36 He told them this parable: “No one tears a piece out of a new garment to patch an old one. Otherwise, they will have torn the new garment, and the patch from the new will not match the old. 37 And no one pours new wine into old wineskins. Otherwise, the new wine will burst the skins; the wine will run out and the wineskins will be ruined. 38 No, new wine must be poured into new wineskins. 39 And no one after drinking old wine wants the new, for they say, ‘The old is better.’ ”
1. Why did Jesus call the tax collector Levi to be His disciple?
2. What prompted tax collector Levi to host a banquet for Jesus?
3. Why did the Pharisees complain bitterly to Christ’s disciples?
4. Why did Jesus spend so much time with people considered to be socially undesirable?
5. Prioritize (1-9) these activities in your life.
____ Reading Scripture.
____ Serving others.
____ Hanging with sinners.
____ Hanging with the righteous.
____ Hanging with Jesus.
6. What did Jesus mean about old and new cloth and wine skins?
7. Do you spend more time feasting or fasting? Why?
8. How did Jesus not become tainted by the social stigma of those He hung around with? Or did He? How would that social strategy work for you?
This short passage of Scripture might leave you with more questions than answers. Are you more like Jesus or more like the socially undesirable? Those seem like such extreme opposites. Yet Jesus came to earth and found Himself drawn to the people others considered beneath them.
Be careful who you hang with; you might become like them, or you might want to be sure the people you hang with actually want to be with you!
Here are a few application ideas for you to move from Sabbath School into action this coming week. Feel free to adapt this as the Holy Spirit moves you, but, by all means, apply this Scripture study to your life in the coming week and month.
Usually when you hang with friends, you simply “hang with friends.” Apply this week’s Sabbath School lesson with your friends—to yourselves! Set a time and place this week to do some challenging reflection—sometime when you’re not just hanging. Ask questions like:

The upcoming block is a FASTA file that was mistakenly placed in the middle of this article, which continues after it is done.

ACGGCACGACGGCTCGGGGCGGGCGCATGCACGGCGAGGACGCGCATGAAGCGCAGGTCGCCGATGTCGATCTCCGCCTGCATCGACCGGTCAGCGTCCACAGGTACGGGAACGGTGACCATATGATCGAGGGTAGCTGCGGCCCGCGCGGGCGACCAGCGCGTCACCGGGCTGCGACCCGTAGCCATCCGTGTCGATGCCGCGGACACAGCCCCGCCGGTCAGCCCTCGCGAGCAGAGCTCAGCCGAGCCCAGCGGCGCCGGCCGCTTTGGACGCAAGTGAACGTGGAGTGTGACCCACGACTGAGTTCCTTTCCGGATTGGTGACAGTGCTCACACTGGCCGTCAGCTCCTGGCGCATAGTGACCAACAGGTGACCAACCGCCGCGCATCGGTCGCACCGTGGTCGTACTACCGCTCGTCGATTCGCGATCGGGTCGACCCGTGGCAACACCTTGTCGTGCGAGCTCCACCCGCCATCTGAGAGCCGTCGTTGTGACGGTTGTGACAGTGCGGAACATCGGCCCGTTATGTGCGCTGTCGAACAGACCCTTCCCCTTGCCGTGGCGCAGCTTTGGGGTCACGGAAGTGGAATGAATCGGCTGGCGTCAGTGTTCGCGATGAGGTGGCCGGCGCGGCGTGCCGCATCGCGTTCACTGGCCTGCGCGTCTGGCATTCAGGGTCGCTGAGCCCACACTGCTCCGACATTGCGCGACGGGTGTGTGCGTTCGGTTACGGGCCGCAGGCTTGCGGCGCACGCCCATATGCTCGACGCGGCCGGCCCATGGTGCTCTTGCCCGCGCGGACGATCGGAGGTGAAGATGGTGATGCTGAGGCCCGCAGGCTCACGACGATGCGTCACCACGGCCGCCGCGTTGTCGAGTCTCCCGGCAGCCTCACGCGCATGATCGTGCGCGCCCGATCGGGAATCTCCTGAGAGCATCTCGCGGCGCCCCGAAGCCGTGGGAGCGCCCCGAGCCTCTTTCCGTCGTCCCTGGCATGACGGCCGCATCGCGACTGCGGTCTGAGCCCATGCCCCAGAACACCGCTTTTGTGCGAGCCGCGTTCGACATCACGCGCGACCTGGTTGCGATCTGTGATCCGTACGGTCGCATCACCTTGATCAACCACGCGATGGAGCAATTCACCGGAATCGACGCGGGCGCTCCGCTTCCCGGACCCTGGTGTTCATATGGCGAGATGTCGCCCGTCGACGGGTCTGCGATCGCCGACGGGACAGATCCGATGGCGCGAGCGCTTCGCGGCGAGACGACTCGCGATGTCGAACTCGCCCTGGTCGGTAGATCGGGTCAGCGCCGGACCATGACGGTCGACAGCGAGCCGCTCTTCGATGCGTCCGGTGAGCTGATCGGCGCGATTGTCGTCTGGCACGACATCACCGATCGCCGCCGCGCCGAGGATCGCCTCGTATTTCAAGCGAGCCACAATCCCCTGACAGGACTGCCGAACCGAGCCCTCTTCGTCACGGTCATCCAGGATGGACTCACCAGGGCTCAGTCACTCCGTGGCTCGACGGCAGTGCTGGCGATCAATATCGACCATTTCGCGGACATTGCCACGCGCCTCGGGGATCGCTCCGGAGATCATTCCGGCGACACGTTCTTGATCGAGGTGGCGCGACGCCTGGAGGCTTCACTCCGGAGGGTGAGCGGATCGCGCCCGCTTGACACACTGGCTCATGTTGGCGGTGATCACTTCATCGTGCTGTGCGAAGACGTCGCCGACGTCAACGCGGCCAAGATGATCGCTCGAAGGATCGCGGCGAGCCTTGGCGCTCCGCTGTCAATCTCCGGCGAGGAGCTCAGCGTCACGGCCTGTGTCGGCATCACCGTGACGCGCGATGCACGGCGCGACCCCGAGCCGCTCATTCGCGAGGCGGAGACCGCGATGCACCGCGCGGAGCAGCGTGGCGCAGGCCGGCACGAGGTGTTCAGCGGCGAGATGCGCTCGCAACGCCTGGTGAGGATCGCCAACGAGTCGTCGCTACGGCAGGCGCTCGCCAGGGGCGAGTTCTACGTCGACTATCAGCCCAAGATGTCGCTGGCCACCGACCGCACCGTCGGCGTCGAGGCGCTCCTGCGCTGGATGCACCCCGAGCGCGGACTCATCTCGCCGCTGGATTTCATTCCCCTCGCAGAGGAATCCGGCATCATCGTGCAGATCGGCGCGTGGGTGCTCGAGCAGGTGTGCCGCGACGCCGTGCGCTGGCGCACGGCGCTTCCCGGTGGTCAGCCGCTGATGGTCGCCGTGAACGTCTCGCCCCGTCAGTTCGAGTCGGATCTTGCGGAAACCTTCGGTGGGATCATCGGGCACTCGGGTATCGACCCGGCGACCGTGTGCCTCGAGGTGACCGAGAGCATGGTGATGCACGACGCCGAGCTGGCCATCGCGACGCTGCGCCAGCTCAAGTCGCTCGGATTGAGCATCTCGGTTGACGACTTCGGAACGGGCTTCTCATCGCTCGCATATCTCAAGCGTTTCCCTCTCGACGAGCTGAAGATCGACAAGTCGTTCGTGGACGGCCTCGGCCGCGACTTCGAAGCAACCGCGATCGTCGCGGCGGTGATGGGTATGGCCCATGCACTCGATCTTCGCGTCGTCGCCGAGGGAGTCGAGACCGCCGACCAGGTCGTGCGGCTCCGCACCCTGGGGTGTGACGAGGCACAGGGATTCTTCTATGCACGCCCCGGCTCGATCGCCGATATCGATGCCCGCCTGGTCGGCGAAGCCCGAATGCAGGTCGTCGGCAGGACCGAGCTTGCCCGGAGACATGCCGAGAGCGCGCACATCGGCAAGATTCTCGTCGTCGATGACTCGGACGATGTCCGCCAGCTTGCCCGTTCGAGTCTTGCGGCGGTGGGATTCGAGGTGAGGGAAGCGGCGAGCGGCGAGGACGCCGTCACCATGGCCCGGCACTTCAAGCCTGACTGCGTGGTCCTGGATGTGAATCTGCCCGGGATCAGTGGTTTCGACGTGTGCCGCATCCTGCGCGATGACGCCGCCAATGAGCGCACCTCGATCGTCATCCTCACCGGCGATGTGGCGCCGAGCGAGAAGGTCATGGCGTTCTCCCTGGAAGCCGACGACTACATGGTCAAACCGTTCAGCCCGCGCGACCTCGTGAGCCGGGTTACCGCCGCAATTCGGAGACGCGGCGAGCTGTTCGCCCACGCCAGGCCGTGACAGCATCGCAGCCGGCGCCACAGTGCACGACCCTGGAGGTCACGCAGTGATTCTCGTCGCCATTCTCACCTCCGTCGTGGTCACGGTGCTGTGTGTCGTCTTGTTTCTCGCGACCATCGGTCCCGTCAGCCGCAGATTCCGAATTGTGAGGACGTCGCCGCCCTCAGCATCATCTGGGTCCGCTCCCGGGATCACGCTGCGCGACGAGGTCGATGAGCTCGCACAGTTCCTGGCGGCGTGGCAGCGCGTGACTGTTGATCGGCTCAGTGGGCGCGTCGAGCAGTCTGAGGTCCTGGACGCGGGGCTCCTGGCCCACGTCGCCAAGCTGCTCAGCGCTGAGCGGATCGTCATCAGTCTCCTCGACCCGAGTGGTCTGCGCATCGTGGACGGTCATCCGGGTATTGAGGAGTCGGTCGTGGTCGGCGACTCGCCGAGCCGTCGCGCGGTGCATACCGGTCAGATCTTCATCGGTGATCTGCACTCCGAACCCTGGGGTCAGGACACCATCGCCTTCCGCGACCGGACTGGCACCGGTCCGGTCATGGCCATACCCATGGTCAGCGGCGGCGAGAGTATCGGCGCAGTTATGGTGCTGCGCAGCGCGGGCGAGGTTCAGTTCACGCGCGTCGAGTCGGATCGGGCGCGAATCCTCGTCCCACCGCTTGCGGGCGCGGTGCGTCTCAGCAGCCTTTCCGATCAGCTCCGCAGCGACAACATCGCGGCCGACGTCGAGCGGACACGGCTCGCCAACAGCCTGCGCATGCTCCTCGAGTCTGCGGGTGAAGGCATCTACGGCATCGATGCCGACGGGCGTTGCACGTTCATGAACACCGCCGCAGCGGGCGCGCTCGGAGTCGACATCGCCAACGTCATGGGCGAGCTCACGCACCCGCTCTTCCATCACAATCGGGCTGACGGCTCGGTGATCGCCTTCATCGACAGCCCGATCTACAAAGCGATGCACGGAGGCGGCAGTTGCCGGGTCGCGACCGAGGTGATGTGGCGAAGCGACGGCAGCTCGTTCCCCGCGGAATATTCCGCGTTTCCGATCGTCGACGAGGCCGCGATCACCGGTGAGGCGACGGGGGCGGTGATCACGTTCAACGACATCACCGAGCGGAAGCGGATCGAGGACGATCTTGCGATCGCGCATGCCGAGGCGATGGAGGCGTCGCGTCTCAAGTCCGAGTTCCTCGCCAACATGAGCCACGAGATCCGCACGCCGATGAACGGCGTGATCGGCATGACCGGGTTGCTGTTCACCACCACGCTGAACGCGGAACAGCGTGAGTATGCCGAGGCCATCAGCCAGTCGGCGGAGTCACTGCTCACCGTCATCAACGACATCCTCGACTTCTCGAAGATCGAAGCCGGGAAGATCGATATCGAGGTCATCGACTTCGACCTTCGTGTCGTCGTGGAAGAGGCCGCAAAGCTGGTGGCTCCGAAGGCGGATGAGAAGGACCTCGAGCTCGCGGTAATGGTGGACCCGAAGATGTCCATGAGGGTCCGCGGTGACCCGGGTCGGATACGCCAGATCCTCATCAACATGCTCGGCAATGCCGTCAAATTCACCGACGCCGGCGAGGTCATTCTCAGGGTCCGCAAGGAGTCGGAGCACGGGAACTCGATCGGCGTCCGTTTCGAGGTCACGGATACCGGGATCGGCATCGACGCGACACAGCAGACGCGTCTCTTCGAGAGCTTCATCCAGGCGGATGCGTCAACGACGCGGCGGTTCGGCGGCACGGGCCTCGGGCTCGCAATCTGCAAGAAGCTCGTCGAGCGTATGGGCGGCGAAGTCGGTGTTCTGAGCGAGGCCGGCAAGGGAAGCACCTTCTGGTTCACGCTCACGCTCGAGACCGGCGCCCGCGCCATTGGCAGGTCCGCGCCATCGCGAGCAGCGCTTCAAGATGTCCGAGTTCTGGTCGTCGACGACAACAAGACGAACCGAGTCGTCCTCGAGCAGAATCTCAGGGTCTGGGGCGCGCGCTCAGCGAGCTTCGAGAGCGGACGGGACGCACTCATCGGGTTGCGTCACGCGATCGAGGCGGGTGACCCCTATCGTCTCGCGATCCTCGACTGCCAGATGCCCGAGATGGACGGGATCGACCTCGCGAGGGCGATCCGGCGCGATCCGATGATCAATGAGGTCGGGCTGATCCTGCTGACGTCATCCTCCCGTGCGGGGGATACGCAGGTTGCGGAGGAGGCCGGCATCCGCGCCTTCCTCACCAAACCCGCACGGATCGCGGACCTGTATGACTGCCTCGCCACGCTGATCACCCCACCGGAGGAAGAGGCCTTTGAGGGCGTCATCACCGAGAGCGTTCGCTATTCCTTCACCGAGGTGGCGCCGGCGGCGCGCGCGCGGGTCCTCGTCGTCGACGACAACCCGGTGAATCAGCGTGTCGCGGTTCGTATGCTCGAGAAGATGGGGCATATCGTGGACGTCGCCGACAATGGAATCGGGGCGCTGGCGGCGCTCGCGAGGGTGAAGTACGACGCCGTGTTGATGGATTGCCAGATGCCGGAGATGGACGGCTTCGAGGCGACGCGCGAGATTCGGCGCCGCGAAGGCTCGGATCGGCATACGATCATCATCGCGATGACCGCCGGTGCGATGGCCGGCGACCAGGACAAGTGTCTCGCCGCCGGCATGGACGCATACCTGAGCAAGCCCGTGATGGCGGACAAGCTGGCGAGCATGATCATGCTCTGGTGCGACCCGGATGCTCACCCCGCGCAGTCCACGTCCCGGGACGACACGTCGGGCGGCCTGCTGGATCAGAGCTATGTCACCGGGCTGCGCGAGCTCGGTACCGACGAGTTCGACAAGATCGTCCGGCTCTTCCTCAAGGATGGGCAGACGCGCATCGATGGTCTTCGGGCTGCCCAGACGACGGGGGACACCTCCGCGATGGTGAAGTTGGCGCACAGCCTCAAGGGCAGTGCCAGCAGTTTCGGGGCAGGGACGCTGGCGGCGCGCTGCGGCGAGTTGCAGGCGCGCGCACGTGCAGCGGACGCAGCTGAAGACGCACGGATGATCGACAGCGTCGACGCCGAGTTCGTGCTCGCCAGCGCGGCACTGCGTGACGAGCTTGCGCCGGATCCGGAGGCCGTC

Read the short Bible book of 1 John this week. It’s only five chapter long—less than one chapter a day. When you spend time with Jesus, like meditating on Scripture and listening for impressions from the Holy Spirit, two of the results will be:
Just like Levi hosted a feast for Jesus, get together with some friends and host a feast or picnic sometime in the coming month. It’s summertime in North America, so do it outdoors as we seek to safely come out of this pandemic.
Understanding & Relating to Asian American Youth
By Jane Hong-Guzman de Leon, Kevin Doi & Mike Park
If you’ve read Growing Young, you know how important it is to engage young people in your church. But how? Even when we bring our best intentions to these conversations, the dialogue somehow flops.
This comprehensive 40-page guide is the perfect handbook for any adult looking for a starting point in conversations with today’s Asian American youth. It includes an overview of the reality Asian American youth face, fundamental principles of conversation, plus 30+ questions and ideas for next steps.
1. Activity / Busy Bags for Kids
Help parents stay sane. Assemble bags with activities to keep small children busy.
Cost: Less than $5.00
Cheer up the homebound. Thoughtfully decorated placemats are a lovely extra to bring to meal recipients. If you’re able to laminate the placemats, all the better!
Cost: Less than $5.00
Help fight hunger. Pick up and deliver meals to seniors and people with disabilities.
Cost: Less than $5.00